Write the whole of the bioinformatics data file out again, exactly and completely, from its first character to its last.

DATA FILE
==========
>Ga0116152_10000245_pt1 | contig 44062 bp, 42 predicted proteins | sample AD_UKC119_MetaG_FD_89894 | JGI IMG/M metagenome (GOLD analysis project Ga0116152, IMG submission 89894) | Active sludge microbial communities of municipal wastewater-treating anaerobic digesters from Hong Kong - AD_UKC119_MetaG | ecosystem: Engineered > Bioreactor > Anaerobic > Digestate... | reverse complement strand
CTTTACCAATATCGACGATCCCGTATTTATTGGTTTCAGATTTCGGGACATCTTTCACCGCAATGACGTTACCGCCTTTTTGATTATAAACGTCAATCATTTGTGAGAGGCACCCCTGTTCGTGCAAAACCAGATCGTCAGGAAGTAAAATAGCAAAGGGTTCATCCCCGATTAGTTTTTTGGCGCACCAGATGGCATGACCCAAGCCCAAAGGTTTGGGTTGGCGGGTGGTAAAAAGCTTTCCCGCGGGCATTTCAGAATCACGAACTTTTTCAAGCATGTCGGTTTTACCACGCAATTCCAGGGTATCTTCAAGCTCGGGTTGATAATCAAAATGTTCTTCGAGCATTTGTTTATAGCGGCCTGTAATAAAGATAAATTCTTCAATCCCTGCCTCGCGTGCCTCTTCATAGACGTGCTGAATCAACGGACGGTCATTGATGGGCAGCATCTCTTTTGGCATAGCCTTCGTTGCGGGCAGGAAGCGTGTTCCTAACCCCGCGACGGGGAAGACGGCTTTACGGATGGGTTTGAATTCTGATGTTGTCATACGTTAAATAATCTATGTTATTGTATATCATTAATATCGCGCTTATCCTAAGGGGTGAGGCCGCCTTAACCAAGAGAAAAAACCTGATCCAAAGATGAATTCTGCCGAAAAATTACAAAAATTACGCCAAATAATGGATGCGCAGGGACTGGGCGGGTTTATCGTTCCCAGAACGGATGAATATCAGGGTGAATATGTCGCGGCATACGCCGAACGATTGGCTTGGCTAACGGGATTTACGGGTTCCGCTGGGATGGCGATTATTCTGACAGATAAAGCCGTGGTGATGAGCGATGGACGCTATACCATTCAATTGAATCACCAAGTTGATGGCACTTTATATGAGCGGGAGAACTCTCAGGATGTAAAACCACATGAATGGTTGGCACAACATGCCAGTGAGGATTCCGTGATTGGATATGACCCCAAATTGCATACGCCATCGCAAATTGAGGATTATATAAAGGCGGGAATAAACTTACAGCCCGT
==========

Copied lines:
>Ga0116152_10000245_pt1 | contig 44062 bp, 42 predicted proteins | sample AD_UKC119_MetaG_FD_89894 | JGI IMG/M metagenome (GOLD analysis project Ga0116152, IMG submission 89894) | Active sludge microbial communities of municipal wastewater-treating anaerobic digesters from Hong Kong - AD_UKC119_MetaG | ecosystem: Engineered > Bioreactor > Anaerobic > Digestate... | reverse complement strand
CTTTACCAATATCGACGATCCCGTATTTATTGGTTTCAGATTTCGGGACATCTTTCACCGCAATGACGTTACCGCCTTTTTGATTATAAACGTCAATCATTTGTGAGAGGCACCCCTGTTCGTGCAAAACCAGATCGTCAGGAAGTAAAATAGCAAAGGGTTCATCCCCGATTAGTTTTTTGGCGCACCAGATGGCATGACCCAAGCCCAAAGGTTTGGGTTGGCGGGTGGTAAAAAGCTTTCCCGCGGGCATTTCAGAATCACGAACTTTTTCAAGCATGTCGGTTTTACCACGCAATTCCAGGGTATCTTCAAGCTCGGGTTGATAATCAAAATGTTCTTCGAGCATTTGTTTATAGCGGCCTGTAATAAAGATAAATTCTTCAATCCCTGCCTCGCGTGCCTCTTCATAGACGTGCTGAATCAACGGACGGTCATTGATGGGCAGCATCTCTTTTGGCATAGCCTTCGTTGCGGGCAGGAAGCGTGTTCCTAACCCCGCGACGGGGAAGACGGCTTTACGGATGGGTTTGAATTCTGATGTTGTCATACGTTAAATAATCTATGTTATTGTATATCATTAATATCGCGCTTATCCTAAGGGGTGAGGCCGCCTTAACCAAGAGAAAAAACCTGATCCAAAGATGAATTCTGCCGAAAAATTACAAAAATTACGCCAAATAATGGATGCGCAGGGACTGGGCGGGTTTATCGTTCCCAGAACGGATGAATATCAGGGTGAATATGTCGCGGCATACGCCGAACGATTGGCTTGGCTAACGGGATTTACGGGTTCCGCTGGGATGGCGATTATTCTGACAGATAAAGCCGTGGTGATGAGCGATGGACGCTATACCATTCAATTGAATCACCAAGTTGATGGCACTTTATATGAGCGGGAGAACTCTCAGGATGTAAAACCACATGAATGGTTGGCACAACATGCCAGTGAGGATTCCGTGATTGGATATGACCCCAAATTGCATACGCCATCGCAAATTGAGGATTATATAAAGGCGGGAATAAACTTACAGCCCGT